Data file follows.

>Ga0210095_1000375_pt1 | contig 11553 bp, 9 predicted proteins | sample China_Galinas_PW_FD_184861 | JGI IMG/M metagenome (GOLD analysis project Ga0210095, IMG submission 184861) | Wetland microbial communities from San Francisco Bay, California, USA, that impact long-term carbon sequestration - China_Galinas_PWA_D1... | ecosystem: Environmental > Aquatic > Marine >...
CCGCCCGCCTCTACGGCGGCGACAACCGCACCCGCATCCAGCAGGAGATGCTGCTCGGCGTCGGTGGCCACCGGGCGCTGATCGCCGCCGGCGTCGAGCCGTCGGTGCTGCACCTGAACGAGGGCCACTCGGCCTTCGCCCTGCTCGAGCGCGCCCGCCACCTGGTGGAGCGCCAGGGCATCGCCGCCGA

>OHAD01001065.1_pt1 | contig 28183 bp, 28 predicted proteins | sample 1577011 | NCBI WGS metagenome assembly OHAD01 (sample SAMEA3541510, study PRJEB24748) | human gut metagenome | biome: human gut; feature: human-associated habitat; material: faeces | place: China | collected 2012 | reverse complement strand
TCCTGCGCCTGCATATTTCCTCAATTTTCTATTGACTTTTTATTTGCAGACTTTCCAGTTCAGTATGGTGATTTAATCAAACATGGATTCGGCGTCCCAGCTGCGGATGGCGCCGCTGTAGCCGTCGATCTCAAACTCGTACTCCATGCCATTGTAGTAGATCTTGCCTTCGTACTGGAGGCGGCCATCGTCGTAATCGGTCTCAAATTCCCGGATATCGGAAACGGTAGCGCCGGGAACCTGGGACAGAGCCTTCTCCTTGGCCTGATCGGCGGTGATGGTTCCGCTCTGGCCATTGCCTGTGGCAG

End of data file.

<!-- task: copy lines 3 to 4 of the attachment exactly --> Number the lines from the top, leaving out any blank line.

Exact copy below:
>OHAD01001065.1_pt1 | contig 28183 bp, 28 predicted proteins | sample 1577011 | NCBI WGS metagenome assembly OHAD01 (sample SAMEA3541510, study PRJEB24748) | human gut metagenome | biome: human gut; feature: human-associated habitat; material: faeces | place: China | collected 2012 | reverse complement strand
TCCTGCGCCTGCATATTTCCTCAATTTTCTATTGACTTTTTATTTGCAGACTTTCCAGTTCAGTATGGTGATTTAATCAAACATGGATTCGGCGTCCCAGCTGCGGATGGCGCCGCTGTAGCCGTCGATCTCAAACTCGTACTCCATGCCATTGTAGTAGATCTTGCCTTCGTACTGGAGGCGGCCATCGTCGTAATCGGTCTCAAATTCCCGGATATCGGAAACGGTAGCGCCGGGAACCTGGGACAGAGCCTTCTCCTTGGCCTGATCGGCGGTGATGGTTCCGCTCTGGCCATTGCCTGTGGCAG